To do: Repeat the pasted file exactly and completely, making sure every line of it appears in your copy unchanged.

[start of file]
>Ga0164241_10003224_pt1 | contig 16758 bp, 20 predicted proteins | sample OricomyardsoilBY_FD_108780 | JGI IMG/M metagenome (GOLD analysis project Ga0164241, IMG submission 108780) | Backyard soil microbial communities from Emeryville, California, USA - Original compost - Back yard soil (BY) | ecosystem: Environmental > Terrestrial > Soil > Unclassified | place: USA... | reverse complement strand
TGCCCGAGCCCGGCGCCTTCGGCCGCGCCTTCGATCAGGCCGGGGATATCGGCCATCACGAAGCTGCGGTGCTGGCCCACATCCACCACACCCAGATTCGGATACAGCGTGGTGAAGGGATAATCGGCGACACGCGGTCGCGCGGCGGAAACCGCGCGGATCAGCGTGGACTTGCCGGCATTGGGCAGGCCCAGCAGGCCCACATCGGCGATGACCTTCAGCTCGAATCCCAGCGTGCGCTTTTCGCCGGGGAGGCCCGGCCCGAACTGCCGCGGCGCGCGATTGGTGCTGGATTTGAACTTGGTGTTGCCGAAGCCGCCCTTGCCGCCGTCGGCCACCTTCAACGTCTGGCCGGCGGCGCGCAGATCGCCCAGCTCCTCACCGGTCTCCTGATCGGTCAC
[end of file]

>Ga0164241_10003224_pt1 | contig 16758 bp, 20 predicted proteins | sample OricomyardsoilBY_FD_108780 | JGI IMG/M metagenome (GOLD analysis project Ga0164241, IMG submission 108780) | Backyard soil microbial communities from Emeryville, California, USA - Original compost - Back yard soil (BY) | ecosystem: Environmental > Terrestrial > Soil > Unclassified | place: USA... | reverse complement strand
TGCCCGAGCCCGGCGCCTTCGGCCGCGCCTTCGATCAGGCCGGGGATATCGGCCATCACGAAGCTGCGGTGCTGGCCCACATCCACCACACCCAGATTCGGATACAGCGTGGTGAAGGGATAATCGGCGACACGCGGTCGCGCGGCGGAAACCGCGCGGATCAGCGTGGACTTGCCGGCATTGGGCAGGCCCAGCAGGCCCACATCGGCGATGACCTTCAGCTCGAATCCCAGCGTGCGCTTTTCGCCGGGGAGGCCCGGCCCGAACTGCCGCGGCGCGCGATTGGTGCTGGATTTGAACTTGGTGTTGCCGAAGCCGCCCTTGCCGCCGTCGGCCACCTTCAACGTCTGGCCGGCGGCGCGCAGATCGCCCAGCTCCTCACCGGTCTCCTGATCGGTCAC